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Bryce Huffman

West Michigan Reporter

Bryce Huffman is Michigan Radio’s West Michigan Reporter. Huffman has been serving as a reporter for Michigan Radio since Fall 2016. He has covered a variety of Michigan stories, including immigrants facing deportation, the Detroit-area doctor involved in the female genital mutilation case, and residents concerned about a massive sinkhole in Macomb County. A Detroit native, Huffman graduated from Central Michigan University with a degree in Journalism. He joined Michigan Radio as a newsroom intern in May 2016.

A diver inspects Enbridge's Line 5 pipeline under the Straits of Mackinac for a possible dent.
Enbridge inspection video shared with the state of Michigan

UPDATED 5/25/18 at 2:13 pm.

A new poll by Lansing-based EPIC-MRA poll found 54% of Michigan voters want the Line 5 oil pipeline in the Straits of Mackinac to be shut down.

It also found that 87% of voters said they are concerned that the 65-year-old pipeline could have oil spill in Northern Michigan, while 64% said they are "very concerned."

Enbridge Energy, which is a corporate sponsor of Michigan Radio, owns and maintains Line 5.

A grouo of student inamtes wearing caps and gowns
Bryce Huffman / Michigan Radio

The first group of student inmates received their associate’s degrees from a program at Calvin College today.

Fifteen men walked out of the fieldhouse at Handlon Correctional Facility in Ionia today with their heads held high.

Those men all now have associate’s degrees in administrative leadership.

Larry Conic, a student inmate serving a life sentence for murder, says he wants to help younger inmates since he has no chance of parole.

“But you know what, if I have to stay here, I’m going to spend my time here making other people better,” Conic said.

Scott Pruitt, head of the EPA
Scottpruitt.com / Scottpruitt.com

Water advocacy groups in Michigan concerned about PFAS contamination want Scott Pruitt to resign as head of EPA.

This week, emails surfaced detailing the EPA’s decision to hide a report on the danger of chemicals known as PFAS.

According to the emails, the report was kept under wraps to avoid a “public relations nightmare.”

Chris Coulon, a member of the group Need Our Water – or NOW – says Scott Pruitt should not be allowed to head the EPA after hiding this information from the public.

Eastern Michigan University
F. Delventhal / Flickr Creative Commons http://michrad.io/1LXrdJM

Eastern Michigan University cut four of its sports programs. Now a pair of alums is suing the school.

Doug and Mary Willer are EMU alums and are boosters for the school’s wrestling program. That program is one of the four that is being cut.

Doug was a wrestler at EMU and is in the school’s sports hall of fame.

He says the university violated the Open Meetings Act by restricting the public comment portion of a Board of Regents meeting to just 30 minutes.

The DEQ PFAS Investigation Map near Rockford, MI
From Google map provided by Wolverine Worldwide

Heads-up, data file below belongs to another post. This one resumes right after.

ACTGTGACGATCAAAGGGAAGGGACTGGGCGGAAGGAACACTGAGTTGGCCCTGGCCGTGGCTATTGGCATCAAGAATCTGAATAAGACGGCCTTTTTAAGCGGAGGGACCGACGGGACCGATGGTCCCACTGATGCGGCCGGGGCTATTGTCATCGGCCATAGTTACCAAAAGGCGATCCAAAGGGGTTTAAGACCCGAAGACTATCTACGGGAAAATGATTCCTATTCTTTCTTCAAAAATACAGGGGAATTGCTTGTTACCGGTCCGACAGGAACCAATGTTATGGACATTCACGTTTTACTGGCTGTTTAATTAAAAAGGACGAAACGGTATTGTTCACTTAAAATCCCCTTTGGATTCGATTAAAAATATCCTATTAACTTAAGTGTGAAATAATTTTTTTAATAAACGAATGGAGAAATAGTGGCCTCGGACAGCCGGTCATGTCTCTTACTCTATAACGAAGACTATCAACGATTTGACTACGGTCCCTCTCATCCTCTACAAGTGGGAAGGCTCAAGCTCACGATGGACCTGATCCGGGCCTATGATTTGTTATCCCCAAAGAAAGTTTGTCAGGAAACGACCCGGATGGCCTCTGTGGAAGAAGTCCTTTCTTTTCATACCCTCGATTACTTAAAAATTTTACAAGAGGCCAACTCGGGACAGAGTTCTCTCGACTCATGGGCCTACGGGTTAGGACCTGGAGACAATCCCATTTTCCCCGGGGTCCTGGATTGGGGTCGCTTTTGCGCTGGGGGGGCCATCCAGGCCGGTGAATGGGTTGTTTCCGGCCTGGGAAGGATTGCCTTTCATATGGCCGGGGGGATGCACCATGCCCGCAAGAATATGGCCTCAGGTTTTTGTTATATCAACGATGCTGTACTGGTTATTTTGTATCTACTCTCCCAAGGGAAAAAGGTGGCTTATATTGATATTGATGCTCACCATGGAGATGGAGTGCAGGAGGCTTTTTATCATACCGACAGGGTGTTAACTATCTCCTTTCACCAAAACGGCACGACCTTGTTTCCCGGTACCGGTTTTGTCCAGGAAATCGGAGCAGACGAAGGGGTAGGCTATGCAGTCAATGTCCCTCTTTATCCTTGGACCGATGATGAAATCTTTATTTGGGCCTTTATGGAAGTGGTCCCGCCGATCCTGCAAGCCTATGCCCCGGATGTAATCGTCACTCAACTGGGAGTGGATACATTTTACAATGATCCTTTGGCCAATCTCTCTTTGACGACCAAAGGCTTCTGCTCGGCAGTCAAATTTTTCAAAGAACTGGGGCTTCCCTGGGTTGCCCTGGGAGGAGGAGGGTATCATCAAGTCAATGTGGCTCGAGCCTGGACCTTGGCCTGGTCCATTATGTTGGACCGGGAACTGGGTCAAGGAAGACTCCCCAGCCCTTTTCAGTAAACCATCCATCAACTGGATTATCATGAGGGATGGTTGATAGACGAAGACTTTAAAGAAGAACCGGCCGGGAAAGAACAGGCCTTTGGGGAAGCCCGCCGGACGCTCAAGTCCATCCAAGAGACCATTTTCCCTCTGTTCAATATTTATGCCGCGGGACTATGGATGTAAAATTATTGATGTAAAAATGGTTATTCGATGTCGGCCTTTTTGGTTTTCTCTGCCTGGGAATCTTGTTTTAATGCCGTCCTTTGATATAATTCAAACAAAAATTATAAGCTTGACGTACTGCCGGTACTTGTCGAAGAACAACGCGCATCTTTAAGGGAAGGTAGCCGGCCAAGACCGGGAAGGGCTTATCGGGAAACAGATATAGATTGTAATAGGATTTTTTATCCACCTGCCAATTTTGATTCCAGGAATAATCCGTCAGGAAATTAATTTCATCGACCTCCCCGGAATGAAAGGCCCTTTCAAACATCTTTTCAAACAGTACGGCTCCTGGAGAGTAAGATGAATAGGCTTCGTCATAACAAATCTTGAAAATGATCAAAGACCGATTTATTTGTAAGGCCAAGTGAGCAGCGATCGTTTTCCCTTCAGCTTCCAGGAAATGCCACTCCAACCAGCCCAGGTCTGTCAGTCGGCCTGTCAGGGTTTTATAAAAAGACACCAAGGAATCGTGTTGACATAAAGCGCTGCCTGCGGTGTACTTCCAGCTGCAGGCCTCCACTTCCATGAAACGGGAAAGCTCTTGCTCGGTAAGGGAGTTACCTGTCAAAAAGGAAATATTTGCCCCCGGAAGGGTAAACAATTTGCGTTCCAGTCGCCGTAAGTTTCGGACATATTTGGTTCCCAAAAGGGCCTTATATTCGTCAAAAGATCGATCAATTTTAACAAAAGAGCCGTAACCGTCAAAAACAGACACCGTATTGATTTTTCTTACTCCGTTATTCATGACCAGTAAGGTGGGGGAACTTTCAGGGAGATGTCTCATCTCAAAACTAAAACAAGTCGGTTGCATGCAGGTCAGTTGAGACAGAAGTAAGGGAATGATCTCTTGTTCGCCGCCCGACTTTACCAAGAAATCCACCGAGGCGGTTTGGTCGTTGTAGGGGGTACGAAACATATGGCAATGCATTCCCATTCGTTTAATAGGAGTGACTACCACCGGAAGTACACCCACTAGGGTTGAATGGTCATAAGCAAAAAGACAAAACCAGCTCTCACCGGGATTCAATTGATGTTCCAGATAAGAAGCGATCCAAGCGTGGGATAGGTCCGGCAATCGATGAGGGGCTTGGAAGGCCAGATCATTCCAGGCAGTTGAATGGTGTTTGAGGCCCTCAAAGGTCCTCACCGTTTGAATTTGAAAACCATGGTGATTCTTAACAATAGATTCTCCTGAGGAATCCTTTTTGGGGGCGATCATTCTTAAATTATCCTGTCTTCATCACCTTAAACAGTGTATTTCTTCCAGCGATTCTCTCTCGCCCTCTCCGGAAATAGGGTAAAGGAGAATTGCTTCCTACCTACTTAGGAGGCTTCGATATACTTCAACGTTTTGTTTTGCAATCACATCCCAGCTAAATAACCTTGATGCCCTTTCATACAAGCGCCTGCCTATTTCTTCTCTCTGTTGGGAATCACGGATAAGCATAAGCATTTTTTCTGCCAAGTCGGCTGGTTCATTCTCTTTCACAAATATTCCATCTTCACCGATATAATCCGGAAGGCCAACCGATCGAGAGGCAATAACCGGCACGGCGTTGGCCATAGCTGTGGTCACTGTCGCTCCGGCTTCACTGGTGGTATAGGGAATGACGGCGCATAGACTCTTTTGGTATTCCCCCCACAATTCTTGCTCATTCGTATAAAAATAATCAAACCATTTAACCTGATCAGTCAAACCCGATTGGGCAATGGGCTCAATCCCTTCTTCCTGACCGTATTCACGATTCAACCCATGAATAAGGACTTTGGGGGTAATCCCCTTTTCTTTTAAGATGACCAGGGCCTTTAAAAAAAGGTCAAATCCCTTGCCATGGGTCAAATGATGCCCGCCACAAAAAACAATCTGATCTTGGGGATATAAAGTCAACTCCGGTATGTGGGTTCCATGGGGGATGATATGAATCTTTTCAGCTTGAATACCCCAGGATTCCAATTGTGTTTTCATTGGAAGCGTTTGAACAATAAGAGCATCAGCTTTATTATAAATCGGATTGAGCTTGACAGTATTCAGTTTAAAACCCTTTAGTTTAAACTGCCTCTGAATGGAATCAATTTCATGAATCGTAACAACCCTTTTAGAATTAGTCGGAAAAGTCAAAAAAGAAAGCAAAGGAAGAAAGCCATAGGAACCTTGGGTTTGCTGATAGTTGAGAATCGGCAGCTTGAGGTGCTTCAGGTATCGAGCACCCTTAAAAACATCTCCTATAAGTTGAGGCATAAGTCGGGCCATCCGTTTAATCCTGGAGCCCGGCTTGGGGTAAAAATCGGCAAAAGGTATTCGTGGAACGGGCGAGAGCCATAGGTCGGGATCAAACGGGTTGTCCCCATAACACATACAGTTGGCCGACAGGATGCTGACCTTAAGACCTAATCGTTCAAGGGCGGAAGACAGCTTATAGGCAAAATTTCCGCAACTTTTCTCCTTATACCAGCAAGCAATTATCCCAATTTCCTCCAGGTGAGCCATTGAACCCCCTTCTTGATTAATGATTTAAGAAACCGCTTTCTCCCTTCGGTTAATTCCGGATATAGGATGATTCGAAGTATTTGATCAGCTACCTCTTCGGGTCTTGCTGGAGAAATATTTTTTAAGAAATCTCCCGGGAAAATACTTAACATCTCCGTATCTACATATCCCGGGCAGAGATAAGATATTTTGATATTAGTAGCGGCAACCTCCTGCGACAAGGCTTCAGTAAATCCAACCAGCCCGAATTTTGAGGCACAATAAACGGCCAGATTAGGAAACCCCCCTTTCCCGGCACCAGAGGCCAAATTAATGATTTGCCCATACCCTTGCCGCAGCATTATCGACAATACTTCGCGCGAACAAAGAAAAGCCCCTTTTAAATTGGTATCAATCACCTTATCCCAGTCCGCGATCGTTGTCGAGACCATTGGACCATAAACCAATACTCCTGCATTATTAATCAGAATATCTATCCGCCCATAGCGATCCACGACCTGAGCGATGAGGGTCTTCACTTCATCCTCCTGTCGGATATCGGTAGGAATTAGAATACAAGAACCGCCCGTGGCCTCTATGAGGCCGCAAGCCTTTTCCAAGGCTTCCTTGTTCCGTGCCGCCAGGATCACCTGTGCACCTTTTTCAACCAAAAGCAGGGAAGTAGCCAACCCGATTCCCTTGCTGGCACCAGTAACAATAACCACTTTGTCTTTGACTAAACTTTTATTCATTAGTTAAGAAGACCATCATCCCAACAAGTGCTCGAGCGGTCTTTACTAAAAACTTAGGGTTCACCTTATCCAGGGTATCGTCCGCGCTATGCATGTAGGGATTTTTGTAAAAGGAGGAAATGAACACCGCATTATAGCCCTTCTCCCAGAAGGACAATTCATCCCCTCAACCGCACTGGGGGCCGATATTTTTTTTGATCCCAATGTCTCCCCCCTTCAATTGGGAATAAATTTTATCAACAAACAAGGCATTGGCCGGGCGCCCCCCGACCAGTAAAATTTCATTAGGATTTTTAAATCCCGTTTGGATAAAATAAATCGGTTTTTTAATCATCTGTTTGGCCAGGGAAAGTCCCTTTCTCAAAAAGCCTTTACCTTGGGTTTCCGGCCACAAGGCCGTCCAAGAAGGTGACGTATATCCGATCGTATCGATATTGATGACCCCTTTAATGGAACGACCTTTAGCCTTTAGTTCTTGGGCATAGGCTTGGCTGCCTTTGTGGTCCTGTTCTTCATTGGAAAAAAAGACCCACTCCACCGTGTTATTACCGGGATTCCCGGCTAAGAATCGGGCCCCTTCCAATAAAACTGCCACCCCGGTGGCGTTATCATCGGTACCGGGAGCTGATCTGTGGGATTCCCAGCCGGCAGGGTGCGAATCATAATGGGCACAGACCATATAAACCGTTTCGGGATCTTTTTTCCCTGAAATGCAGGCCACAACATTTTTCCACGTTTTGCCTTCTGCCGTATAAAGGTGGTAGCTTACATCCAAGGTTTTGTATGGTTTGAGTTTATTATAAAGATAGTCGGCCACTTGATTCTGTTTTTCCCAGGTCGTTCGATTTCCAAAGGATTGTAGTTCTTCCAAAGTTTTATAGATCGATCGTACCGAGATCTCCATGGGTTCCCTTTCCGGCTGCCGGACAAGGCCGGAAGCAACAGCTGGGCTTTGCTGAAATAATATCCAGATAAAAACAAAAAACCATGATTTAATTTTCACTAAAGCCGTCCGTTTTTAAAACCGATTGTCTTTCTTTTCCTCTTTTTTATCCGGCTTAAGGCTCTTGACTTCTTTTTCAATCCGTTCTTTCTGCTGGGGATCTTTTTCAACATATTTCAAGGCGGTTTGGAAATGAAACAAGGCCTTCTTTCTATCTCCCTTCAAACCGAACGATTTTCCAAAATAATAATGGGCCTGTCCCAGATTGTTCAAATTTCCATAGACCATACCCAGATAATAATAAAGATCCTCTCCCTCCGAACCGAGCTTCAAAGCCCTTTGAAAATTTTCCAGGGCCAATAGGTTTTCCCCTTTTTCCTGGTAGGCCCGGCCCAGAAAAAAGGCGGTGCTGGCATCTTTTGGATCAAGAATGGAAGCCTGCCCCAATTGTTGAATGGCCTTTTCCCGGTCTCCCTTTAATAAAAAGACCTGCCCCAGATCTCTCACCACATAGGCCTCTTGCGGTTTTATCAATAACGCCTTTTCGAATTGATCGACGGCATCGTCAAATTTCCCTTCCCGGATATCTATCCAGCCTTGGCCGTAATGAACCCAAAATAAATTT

This post has been updated to more accurately describe the EPA's role in Wolverine Worldwide's testing at the company's former tannery site. 

West Michigan shoe-manufacturer Wolverine Worldwide is under more federal scrutiny.

The Grand Rapids Press reports the EPA wants Wolverine to begin testing groundwater and soil at the company’s former tannery in Rockford mid-month.

Soo Locks
Jim Newsome / flickr http://j.mp/1SPGCl0

Governor Rick Snyder is happy to see President Trump giving attention to the Soo Locks.

“I’ve been arguing for this for some time and it’s great to see the president get on board. Let’s encourage him to follow through and get this done,” Snyder said.

Trump heard from three Michigan lawmakers about the locks and decided to bring up the issue in a speech in Macomb County last week.

People marching and holding signs
Bryce Huffman / Michigan Radio

The immigrant community in West Michigan is tired of living in fear of deportation. That’s why about 1,000 people marched in downtown Grand Rapids today. 

The marchers want to be able to drive to work or drop their kids off at school without fear of not returning home to their families.

Erika Telez, one of the marchers, says the protest is about asking for basic American rights.

“We are asking for thing that are simple, like permanent protection, respect and dignity for all immigrant families,” Telez said.

Charles Pickett Jr.
Kalamazoo County Sheriff's Office

A jury in Kalamazoo found Charles Pickett Jr. guilty of second-degree murder today. 

The Battle Creek man was under the influence of depressants when he crashed his pickup truck into nine cyclists in June 2016. Five died and four were injured a result of the crash. 

Pickett, who knowingly consumed a handful of pills hours before the crash, could spend the rest of his life in prison, but he has yet to be sentenced. 

Gavel
Joe Gratz / Flickr - http://j.mp/1SPGCl0

The trial for the Battle Creek man who allegedly hit and killed five cyclists with his pickup truck continued today. One witness says he was struggling mentally on the day of the incident.

Charles Pickett Jr. currently faces five counts of second degree murder for the June 2016 accident which left five dead and four injured. Pickett is accused of driving under the influence of muscle relaxers at the time of the crash.